Fathers, like mothers, are pillars in the development of a child’s emotional well-being. Studies have shown that when fathers are involved, affectionate, and supportive, it positively impacts a child’s overall sense of well-being and self confidence.
We asked Filipino journalist and father-of-three TJ Manotoc to share some things that he wants his children — and every child — to grow up knowing so that they become healthy and happy individuals:
“My kids always ask me what my definition of success is, and I tell them it’s not how much money I earn or what kind of car I’m able to buy — it’s to raise them to become happy and healthy human beings.”TJ Manotoc, Journalist and father of three
- For his sons, to always respect women. “There’s so much misogyny and disrespect for women nowadays that I want my sons to know that such behavior is not cool or funny and can really be hurtful,” he shares. “I always tell them that before they say or do anything to another girl or woman, they should first think about their own sister and mother, and how they would feel if they were the recipient of such disrespectful words or actions.”
- To know how to cook, clean, and do the laundry. “If you enter the adult world knowing how to do household chores, you will have a much easier time being loved,” TJ laughs. “And if you really can’t do chores or have the time — at least be neat and clean when you are living with someone else!”
- For his daughter, to be brave. “I believe it’s especially important to encourage girls to speak up for what they believe in, to use their platform for good and not just for aesthetics,” he says.
- And to learn self-defense! “The world is a scary place, and she should be able to protect herself and not wait for a man to come to her rescue,” he points out.
- For all his children, regardless of gender — that it’s okay to feel your emotions. “This is a bigger issue for sons because their feelings are stifled a lot. We should do away with toxic statements like ‘Be a big boy’ or ‘Be a man’ and allow our little boys to be human beings,” he opines. “If something bothers them, hurts them, or physically pains them, they should know that it’s okay to cry.
- Financial literacy. This includes how to take care of money, how to budget, what to buy and when to buy them, or how to invest. “I wish these were things my parents taught me back then and I hope that more parents teach it now, because finances are really something that a lot of people struggle with when they get into adulthood,” he says.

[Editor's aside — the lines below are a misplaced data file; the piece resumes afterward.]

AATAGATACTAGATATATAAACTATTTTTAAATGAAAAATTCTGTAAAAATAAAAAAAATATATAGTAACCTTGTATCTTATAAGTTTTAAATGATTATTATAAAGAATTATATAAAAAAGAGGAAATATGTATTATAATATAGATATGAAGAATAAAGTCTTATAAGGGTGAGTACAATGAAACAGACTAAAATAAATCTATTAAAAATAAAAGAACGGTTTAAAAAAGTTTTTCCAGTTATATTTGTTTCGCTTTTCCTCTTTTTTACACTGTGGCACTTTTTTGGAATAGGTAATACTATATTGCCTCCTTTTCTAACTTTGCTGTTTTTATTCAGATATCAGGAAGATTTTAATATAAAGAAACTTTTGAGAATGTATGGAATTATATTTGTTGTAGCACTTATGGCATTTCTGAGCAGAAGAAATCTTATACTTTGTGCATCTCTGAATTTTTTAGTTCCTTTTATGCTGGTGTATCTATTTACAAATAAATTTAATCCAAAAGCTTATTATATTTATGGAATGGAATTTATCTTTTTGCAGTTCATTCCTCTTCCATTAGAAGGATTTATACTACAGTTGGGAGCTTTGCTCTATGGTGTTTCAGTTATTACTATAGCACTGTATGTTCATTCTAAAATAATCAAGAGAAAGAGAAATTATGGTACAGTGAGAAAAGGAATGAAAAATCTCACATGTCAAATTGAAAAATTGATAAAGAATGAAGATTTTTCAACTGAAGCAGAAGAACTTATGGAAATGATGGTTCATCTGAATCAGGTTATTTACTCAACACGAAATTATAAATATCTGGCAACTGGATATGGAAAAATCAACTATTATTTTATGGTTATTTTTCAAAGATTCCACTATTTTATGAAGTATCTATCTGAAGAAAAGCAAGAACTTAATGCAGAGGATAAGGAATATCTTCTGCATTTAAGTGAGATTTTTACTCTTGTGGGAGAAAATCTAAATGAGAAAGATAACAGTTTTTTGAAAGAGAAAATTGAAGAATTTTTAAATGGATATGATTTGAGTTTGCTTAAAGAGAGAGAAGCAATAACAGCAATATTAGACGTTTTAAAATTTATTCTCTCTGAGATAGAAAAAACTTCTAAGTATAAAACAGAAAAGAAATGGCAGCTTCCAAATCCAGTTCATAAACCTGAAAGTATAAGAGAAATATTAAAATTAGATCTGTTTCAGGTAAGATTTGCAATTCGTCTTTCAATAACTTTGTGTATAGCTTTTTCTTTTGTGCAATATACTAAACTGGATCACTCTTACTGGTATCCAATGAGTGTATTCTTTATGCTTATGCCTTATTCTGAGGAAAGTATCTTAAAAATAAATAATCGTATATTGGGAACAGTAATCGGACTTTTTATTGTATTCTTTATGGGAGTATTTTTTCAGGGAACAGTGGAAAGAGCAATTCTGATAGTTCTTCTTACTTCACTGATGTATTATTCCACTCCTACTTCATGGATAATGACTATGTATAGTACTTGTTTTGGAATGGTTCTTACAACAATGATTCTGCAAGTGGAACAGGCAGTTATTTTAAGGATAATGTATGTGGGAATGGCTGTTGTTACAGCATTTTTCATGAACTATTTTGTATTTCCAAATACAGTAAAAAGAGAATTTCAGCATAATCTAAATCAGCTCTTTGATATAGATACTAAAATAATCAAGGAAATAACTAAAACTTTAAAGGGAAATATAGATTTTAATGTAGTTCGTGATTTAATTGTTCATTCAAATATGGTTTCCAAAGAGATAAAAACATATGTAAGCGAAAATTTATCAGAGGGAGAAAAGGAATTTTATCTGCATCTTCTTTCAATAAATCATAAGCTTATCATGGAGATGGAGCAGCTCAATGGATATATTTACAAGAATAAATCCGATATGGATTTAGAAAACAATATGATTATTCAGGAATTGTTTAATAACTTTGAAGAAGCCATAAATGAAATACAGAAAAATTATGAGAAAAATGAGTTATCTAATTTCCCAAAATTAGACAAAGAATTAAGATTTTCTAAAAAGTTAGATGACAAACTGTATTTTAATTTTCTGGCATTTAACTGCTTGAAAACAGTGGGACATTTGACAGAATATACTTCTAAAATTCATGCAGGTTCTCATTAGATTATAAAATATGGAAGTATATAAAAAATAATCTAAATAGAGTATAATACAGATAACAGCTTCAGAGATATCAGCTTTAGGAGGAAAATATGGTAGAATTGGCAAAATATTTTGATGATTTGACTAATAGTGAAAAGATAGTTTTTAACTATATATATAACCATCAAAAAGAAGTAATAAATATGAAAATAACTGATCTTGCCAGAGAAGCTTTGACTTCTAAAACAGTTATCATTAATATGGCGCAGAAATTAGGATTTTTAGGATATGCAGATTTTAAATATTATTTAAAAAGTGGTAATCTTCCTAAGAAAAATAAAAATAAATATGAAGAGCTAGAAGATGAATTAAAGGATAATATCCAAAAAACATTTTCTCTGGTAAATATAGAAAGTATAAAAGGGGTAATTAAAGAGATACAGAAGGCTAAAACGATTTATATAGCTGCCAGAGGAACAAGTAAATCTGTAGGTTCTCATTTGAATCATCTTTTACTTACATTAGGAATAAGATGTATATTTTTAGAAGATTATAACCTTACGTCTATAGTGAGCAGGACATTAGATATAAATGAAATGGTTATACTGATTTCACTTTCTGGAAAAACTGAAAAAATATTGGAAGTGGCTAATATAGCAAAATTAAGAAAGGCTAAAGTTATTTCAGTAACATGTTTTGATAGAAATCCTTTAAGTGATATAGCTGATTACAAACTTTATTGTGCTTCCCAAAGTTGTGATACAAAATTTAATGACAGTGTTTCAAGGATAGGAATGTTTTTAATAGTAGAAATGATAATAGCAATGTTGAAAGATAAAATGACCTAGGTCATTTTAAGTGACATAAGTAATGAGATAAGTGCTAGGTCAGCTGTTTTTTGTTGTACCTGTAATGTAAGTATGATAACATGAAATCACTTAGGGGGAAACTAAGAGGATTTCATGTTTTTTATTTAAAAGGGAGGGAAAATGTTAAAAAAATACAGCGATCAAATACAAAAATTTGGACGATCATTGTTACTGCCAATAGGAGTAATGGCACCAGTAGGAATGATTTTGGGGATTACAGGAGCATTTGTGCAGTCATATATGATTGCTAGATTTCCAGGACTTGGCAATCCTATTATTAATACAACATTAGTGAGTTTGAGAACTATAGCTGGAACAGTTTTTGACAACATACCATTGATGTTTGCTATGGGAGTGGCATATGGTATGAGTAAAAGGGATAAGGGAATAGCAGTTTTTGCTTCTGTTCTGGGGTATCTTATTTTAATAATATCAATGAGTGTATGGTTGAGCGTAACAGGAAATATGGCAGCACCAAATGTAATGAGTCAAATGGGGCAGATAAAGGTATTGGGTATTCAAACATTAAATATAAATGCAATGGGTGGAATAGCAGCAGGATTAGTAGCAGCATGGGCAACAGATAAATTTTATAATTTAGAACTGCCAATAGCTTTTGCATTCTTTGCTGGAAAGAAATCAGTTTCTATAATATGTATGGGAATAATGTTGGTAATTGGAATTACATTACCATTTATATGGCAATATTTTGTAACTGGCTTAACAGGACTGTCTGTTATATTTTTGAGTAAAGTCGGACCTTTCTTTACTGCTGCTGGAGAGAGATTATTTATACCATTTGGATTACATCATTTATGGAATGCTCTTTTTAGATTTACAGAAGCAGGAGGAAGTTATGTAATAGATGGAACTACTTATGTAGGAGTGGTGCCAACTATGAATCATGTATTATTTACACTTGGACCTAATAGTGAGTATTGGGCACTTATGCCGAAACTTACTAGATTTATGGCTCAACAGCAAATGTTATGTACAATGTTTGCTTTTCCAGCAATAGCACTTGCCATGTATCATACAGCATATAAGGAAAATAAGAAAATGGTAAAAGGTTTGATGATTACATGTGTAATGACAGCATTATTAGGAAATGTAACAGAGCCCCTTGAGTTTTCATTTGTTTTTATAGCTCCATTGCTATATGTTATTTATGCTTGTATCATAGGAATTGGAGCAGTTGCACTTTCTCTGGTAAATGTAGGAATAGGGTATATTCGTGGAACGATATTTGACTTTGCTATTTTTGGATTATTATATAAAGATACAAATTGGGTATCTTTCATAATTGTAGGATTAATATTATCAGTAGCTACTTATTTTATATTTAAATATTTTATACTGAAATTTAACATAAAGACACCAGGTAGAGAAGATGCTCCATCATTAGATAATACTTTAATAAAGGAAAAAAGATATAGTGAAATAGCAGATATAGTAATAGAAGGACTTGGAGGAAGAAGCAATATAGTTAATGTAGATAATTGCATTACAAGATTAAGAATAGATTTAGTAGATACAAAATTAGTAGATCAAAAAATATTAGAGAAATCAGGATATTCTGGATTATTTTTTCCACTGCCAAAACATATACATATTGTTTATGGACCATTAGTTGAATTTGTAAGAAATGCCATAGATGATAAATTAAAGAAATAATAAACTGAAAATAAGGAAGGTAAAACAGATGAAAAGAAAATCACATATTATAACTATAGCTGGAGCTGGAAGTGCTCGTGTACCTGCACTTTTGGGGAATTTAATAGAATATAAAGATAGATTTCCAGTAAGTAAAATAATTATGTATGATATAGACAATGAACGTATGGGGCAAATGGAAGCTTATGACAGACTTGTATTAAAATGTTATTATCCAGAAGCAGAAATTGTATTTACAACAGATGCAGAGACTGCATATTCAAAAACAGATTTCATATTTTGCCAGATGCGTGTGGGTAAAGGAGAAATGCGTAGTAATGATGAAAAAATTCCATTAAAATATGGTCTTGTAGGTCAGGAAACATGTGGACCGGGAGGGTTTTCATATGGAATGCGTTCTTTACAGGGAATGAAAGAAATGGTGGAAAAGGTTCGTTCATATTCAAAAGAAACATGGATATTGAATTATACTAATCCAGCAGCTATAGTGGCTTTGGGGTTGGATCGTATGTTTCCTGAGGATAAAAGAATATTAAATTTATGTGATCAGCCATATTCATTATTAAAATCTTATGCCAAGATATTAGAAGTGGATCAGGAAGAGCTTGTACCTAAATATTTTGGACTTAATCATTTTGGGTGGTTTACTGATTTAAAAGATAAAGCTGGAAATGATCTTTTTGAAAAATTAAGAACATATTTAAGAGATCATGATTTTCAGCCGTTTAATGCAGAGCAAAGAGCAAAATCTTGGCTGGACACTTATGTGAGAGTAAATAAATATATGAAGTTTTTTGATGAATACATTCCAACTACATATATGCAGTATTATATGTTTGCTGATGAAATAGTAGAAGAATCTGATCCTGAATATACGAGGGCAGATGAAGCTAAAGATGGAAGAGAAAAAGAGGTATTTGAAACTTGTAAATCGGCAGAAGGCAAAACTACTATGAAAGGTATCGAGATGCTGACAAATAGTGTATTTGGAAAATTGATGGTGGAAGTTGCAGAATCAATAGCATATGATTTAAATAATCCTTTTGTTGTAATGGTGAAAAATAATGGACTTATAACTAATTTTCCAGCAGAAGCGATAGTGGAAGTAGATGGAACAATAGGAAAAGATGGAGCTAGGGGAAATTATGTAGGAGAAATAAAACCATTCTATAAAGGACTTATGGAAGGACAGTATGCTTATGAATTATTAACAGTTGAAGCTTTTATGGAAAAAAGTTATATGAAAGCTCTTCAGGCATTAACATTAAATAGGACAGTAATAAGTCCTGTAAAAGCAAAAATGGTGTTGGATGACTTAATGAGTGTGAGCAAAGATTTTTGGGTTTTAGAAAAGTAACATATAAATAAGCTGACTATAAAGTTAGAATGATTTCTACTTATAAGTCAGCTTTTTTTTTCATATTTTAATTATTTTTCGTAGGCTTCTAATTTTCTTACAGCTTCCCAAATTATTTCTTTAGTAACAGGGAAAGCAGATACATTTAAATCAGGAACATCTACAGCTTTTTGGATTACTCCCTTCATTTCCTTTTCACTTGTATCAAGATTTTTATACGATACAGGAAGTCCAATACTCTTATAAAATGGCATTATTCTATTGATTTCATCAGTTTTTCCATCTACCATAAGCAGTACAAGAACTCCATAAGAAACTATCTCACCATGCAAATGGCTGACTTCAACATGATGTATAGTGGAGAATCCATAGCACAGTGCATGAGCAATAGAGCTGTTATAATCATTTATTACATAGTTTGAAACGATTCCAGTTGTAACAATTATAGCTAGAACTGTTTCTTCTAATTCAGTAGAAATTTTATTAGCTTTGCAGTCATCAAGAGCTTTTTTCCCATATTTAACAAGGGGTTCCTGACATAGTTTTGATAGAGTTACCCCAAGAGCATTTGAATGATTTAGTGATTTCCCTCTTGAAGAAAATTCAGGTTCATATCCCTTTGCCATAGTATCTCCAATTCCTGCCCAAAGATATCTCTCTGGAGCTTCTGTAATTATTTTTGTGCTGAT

- To go ahead and dream. “Don’t stifle your child’s dreams by saying ‘No, you have to be a doctor,’ or ‘No, you have to do this, not that,’”
TJ expresses. “Doing this puts a boundary on their dreams and tells them that they cannot be who they were destined to be. So allow them to spread their wings and expose them to as many things as possible so that they can discover their meaning in the universe.”
He adds: “My kids always ask me what my definition of success is, and I tell them it’s not how much money I earn or what kind of car I’m able to buy — it’s to raise them to become happy and healthy human beings.”
For TJ, the best way fathers can cultivate healthy and loving relationships with their children is to create opportunities where they can bond and spend time together in a very natural and relaxed manner. “One thing I struggle with is when I see families sitting down at the dinner table and the kids are “supposed” to bond with the parents, they are “expected” to share what went on during their way even if they are tired or in a bad mood. Instead of forcing the kids, parents need to find ways to pique their child’s interest and open them up to conversation,” he suggests. “Everyone has different moods — when they feel chatty or when they just want to be alone — so my advice to parents is to give their kids the space and time they need to be themselves. Trust and respect are essential to a positive parent-child relationship.”
Want to build a healthier relationship with your child? Our WellBeing Coaches are available 24/7 for teletherapy sessions to help you improve your communications skills and become a more empathetic parent. Book a session now through FB Messenger http://mn-chat or email [email protected].